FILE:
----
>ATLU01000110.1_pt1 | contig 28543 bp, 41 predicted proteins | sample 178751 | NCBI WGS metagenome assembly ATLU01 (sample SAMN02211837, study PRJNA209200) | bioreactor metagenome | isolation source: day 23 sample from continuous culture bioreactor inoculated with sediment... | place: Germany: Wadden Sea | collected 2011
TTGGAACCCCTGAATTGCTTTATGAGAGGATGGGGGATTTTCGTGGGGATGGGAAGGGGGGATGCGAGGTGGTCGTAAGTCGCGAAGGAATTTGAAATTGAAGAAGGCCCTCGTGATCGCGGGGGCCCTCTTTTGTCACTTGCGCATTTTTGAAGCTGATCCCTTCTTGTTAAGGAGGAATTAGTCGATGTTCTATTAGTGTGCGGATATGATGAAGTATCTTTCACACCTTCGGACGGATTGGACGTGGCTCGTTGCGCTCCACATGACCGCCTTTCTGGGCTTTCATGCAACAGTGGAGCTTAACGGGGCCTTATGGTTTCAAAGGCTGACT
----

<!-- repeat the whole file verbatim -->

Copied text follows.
>ATLU01000110.1_pt1 | contig 28543 bp, 41 predicted proteins | sample 178751 | NCBI WGS metagenome assembly ATLU01 (sample SAMN02211837, study PRJNA209200) | bioreactor metagenome | isolation source: day 23 sample from continuous culture bioreactor inoculated with sediment... | place: Germany: Wadden Sea | collected 2011
TTGGAACCCCTGAATTGCTTTATGAGAGGATGGGGGATTTTCGTGGGGATGGGAAGGGGGGATGCGAGGTGGTCGTAAGTCGCGAAGGAATTTGAAATTGAAGAAGGCCCTCGTGATCGCGGGGGCCCTCTTTTGTCACTTGCGCATTTTTGAAGCTGATCCCTTCTTGTTAAGGAGGAATTAGTCGATGTTCTATTAGTGTGCGGATATGATGAAGTATCTTTCACACCTTCGGACGGATTGGACGTGGCTCGTTGCGCTCCACATGACCGCCTTTCTGGGCTTTCATGCAACAGTGGAGCTTAACGGGGCCTTATGGTTTCAAAGGCTGACT